Please let me make absolutely clear, though, that I am not in any sense arguing that this be the main focus of the debate generally; that would be recentring etc. However, as with any marginalised group in feminism, our issues will be more…. marginalised and can perhaps be discussed away from the main focus.

    Oh, and regarding Hugo… I have to say that generally, I rather dislike him. He’s holier-than-thou, prone to moralising, frequently just gets on my nervese with his self-absorption and sometimes demonstrates an astonishing lack of self-awareness. That being said, I don’t think he deserved the pile on he’s had elsewhere, and I think that there is at least a glimmer of legitimacy in his post about navel gazing etc.

    But as always, whose job is it to open the street?

    Well, that’s the beauty of a two-way street – you walk up it from either end.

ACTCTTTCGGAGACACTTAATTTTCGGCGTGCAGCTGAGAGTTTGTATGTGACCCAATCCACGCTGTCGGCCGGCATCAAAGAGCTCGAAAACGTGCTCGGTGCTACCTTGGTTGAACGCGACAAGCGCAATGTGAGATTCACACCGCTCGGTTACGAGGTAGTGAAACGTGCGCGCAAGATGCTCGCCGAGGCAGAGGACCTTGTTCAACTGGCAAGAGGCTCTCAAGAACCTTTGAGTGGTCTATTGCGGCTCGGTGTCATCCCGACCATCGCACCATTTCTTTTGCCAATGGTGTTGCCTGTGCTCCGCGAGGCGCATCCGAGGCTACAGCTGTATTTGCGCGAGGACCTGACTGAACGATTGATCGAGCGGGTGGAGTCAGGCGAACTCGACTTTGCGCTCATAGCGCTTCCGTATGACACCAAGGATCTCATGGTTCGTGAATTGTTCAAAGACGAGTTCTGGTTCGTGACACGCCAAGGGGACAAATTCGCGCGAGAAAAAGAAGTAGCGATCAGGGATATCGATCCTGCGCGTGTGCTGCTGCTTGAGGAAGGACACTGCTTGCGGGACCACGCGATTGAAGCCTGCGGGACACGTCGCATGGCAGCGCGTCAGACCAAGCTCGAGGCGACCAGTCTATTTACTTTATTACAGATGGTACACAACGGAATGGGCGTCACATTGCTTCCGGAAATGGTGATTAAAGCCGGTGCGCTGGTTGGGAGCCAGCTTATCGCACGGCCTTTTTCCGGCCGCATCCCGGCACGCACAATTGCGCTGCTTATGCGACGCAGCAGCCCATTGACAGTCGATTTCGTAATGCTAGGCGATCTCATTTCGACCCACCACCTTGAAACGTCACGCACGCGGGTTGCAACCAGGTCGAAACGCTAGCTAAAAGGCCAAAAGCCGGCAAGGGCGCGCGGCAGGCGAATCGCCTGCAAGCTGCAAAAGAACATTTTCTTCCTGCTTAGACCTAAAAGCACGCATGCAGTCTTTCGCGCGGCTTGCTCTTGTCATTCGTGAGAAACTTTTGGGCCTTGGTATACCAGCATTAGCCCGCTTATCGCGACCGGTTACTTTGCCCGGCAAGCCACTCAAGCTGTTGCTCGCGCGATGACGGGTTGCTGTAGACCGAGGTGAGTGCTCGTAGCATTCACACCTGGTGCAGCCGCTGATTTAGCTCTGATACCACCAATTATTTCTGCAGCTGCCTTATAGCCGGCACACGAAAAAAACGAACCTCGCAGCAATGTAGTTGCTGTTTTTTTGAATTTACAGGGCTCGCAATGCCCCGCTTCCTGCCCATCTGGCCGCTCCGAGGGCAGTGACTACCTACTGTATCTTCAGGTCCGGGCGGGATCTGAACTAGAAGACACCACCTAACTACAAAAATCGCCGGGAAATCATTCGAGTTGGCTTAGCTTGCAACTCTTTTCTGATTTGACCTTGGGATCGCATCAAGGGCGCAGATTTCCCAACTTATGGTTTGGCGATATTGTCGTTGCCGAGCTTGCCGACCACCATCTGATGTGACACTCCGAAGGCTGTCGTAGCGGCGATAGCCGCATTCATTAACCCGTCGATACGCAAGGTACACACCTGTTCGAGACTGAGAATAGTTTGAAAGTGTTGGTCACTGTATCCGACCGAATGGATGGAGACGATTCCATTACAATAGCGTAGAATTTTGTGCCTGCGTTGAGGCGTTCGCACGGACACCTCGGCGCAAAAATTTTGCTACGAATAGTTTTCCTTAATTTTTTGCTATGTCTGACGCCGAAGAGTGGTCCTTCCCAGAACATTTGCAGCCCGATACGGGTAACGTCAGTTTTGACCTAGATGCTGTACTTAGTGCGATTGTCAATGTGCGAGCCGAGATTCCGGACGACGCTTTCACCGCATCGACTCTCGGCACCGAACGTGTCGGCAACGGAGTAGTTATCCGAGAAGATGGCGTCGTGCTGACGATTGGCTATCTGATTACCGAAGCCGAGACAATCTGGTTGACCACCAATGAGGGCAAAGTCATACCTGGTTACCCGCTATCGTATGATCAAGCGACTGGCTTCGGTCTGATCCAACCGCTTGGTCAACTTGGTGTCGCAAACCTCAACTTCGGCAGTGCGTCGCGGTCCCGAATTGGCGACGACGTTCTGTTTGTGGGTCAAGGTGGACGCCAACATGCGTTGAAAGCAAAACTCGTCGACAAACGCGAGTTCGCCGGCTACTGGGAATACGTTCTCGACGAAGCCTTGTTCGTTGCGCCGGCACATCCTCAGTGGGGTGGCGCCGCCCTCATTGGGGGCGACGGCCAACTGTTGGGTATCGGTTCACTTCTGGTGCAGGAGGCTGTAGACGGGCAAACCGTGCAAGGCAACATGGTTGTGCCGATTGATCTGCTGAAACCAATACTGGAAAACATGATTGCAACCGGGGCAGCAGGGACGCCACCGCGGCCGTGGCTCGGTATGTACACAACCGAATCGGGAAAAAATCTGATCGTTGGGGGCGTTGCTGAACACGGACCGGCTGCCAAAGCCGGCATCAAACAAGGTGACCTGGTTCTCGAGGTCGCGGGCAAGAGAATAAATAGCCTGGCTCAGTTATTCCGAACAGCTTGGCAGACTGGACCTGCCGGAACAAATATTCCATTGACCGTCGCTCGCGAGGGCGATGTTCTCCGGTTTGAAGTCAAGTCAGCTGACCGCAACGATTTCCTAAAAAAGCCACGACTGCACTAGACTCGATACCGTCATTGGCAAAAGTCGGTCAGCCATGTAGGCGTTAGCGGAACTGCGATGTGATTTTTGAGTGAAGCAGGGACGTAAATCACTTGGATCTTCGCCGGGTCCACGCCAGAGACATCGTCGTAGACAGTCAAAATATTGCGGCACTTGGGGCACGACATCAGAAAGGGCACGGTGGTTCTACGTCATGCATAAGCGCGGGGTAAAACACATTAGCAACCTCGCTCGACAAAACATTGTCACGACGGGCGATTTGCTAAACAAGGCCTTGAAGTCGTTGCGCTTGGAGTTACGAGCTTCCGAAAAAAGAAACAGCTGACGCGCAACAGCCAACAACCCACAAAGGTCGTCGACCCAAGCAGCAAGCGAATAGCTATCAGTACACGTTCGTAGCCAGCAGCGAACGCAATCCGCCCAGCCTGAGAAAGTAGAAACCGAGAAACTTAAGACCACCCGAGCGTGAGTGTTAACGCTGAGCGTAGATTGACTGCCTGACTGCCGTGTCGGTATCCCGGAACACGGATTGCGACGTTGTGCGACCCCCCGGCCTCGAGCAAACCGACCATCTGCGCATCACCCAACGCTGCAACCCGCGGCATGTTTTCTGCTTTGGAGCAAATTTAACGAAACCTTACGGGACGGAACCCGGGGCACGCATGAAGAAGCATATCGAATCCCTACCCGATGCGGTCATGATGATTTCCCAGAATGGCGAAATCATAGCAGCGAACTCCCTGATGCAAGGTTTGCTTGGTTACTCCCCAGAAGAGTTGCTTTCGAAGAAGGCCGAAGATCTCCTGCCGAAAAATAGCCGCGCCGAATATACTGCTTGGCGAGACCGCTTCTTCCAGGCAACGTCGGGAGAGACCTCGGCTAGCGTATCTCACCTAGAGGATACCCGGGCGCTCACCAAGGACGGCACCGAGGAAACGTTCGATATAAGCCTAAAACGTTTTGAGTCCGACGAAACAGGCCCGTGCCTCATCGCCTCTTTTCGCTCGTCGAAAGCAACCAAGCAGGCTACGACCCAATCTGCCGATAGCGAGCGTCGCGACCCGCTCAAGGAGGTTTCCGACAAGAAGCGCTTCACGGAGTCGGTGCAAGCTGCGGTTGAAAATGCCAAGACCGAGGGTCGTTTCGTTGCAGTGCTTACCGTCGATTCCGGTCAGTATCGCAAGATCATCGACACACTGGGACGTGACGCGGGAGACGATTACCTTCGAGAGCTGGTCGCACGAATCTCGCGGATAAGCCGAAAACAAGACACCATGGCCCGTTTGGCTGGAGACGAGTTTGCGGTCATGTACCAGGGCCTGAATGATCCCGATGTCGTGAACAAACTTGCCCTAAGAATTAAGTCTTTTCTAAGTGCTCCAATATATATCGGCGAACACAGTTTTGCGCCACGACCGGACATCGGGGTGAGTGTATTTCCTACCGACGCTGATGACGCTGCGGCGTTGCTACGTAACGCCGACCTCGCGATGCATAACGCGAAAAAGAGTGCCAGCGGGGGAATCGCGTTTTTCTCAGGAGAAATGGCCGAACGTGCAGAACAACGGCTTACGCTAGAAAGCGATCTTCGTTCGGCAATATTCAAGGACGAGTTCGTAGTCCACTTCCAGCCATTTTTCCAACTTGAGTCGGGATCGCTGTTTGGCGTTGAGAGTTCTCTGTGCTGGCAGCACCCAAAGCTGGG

9. Brown Shoes says:

    Well, it’s possible I went a little overboard, I just find that kind of behavior a major pet peeve of mine – like, he’s compelled to champion every cause that’s important and he’ll anoint himself if he has to, but it seems like his self-image is so tied up in being accepted as being central to whatever it is he’s advocating that any rejection of that causes some strange reactions. In any case, it seems like he suspects his motives aren’t entirely pure but the external approval of the people he needs to champion won’t assuage that, and what bothers me is that he doesn’t seem to be aware.

    But you know, I’m probably mainly talking out my ass here, so if this seems way off base, feel free to disregard as you will.

  10. Mike says:

    It does sometimes feel like every conversation is Schwyzer for Dummies. I have also wondered before how someone who spends so much time rediscovering his belly button can be so spectacularly clueless about himself with such fascinating regularity.